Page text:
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All In With Chris Hayes, Monday, May 13th, 2013

Read the transcript from the Monday show

May 13, 2013

Guests: David Cay Johnston, Keith Ellison, Dan Kildee, Nancy Pelosi

CHRIS HAYES, HOST: Good evening from New York. I`m Chris Hayes. And
thank you for joining us.

Tonight, President Obama comes out swinging after a weekend of
Benghazi outrage by Republicans.


-- of talking points, frankly throughout this process has been a sideshow.


HAYES: One of the people who emphatically agrees with that is House
Minority Leader Nancy Pelosi. Today, she gave me her reaction to the
latest scandal-mongering from the right, as well as a frank assessment of
House Speaker John Boehner.


REP. NANCY PELOSI (D-CA), MINORITY LEADER: If he were a woman, they`d
be calling him the weakest speaker in history.


HAYES: How about that?

All of that, plus, in #click3, there`s a man in space making awesome
music videos about space you really need to see.

But we begin tonight with two IRS scandals. One that is positively
roiling the Beltway and the country and another that has received so little
attention it might as well be a secret.

The president today responded to the scandal everyone`s heard about,
the one that broke open on Friday, when an IRS official admitted the agency
targeted for extra scrutiny conservative and Tea Party groups seeking
nonprofit status.


OBAMA: This is pretty straightforward. If, in fact, IRS personnel
engaged in the kind of practices that had been reported on and were
intentionally targeting conservative groups, then that`s outrageous. And
there`s no place for it. And, they have to be held fully accountable.

I`ve got no patience with it. I will not tolerate it and we`ll make
sure that we find out exactly what happened on this.


HAYES: The president taking the position pretty much all reasonable
people are taking on this scandal, which is that it`s outrageous, that a
government agency would be targeting political groups based on ideology.
It`s unacceptable and the sort of thing that cannot be allowed to happen in
this country.

But that scandal does not exist in a vacuum. In order to fully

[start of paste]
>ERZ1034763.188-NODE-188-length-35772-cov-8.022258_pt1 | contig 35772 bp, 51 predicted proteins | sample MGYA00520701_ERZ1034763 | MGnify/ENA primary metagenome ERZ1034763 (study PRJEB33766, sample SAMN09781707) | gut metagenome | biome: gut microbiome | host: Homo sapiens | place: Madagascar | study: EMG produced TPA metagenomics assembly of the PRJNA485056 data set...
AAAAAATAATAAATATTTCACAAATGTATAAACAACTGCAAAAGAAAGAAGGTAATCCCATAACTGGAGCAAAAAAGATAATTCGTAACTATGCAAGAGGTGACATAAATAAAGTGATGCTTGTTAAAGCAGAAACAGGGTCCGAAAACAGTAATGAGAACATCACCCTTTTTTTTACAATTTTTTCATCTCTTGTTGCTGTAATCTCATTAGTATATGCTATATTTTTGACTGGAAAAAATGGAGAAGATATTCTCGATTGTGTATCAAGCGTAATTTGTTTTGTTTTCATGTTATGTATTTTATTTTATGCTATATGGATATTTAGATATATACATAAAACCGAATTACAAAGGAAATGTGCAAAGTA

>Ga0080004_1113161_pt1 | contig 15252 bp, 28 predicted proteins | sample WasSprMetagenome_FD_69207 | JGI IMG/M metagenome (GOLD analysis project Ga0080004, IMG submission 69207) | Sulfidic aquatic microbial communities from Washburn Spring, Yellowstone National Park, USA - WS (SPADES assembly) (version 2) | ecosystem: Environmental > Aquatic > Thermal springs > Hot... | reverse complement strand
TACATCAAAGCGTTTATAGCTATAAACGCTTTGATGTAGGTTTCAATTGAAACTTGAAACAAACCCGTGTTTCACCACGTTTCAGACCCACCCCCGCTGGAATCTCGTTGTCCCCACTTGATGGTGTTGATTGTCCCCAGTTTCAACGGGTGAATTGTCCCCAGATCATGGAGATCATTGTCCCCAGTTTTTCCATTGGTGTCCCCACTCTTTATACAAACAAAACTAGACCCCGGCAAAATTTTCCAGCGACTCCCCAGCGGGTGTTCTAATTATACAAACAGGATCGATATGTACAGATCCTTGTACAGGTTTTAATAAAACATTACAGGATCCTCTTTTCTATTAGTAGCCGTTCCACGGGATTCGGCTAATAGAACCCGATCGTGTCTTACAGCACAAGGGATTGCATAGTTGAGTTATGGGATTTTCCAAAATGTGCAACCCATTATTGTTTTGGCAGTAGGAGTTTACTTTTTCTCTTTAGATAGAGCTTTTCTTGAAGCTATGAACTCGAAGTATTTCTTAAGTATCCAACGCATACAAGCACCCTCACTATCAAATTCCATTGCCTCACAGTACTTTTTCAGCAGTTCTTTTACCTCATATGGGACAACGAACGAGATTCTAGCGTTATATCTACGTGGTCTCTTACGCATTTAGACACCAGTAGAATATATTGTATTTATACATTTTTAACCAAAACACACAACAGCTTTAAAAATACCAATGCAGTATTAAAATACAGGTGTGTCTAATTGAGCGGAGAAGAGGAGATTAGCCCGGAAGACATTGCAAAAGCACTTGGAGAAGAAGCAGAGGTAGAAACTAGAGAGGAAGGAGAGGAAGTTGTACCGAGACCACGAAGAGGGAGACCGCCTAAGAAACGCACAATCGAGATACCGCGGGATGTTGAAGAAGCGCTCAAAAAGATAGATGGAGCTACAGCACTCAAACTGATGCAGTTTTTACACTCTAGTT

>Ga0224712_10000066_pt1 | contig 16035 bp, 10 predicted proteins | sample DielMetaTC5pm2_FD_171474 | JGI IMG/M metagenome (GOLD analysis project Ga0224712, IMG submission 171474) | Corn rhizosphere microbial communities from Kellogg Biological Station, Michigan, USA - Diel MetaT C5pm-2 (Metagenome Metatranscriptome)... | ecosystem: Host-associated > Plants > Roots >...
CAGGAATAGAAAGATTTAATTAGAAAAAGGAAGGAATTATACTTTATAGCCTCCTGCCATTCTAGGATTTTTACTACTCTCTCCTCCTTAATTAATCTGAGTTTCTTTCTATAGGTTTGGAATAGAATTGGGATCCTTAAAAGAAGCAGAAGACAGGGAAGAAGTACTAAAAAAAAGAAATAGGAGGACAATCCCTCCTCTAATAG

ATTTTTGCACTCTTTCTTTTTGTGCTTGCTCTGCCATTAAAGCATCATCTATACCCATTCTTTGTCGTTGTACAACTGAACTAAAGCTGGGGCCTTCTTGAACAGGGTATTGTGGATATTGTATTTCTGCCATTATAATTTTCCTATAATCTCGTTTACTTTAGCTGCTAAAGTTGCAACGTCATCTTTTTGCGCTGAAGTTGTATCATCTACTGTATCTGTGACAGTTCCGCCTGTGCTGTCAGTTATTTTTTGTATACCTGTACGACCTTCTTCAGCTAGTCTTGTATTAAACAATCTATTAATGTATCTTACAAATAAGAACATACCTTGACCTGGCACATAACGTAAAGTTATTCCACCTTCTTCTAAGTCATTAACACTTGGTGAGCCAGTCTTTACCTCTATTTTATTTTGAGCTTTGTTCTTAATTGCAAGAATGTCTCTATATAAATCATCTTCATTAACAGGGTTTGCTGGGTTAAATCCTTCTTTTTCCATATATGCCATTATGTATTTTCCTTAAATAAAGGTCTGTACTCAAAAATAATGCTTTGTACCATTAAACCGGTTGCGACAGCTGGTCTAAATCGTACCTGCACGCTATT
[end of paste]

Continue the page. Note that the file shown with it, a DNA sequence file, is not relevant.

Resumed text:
understand the IRS targeting conservative scandal, you really need to know
about the other hidden, untold IRS scandal because that virtually unknown
secondary scandal is actually the fertile soil in which the seed for this
new scandal was planted.

So, here`s what you need to know about the scandal behind the scandal.
It starts with groups applying to the IRS for what`s called 501(c)(4)
status. Now, that`s a classification given to groups dedicated to social
welfare. Because they are dedicated to social welfare, they don`t have to
pay taxes, which makes sense.

But -- and here`s where the scandal part starts, exactly. What
exactly counts as social welfare? How does the IRS decide if your group
applying for the special nontax paying status qualifies?

Well, here`s the IRS`s own documentation on this question, flagged in
recent days by Ezra Klein. The IRS lists as examples of social welfare
organizations a group aimed at helping unemployed people over a certain age
find work, a group working to build a stadium for a school district, a
group dedicated to counseling for people in financial trouble, a group that
subsidizes kids` tickets to sporting events to get them interested, a
neighborhood beautification group, and on and on. You basically get the
idea, I think.

Now, those all sounds like the sorts of groups that should be counted
as tax exempt and most people are probably more or less fine with groups
like that not paying taxes.

Now, there has been a very bright line for a very long time between
organizations like those and organizations that were engaged directly in
political campaigning. On side of that line was regulated by the IRS, the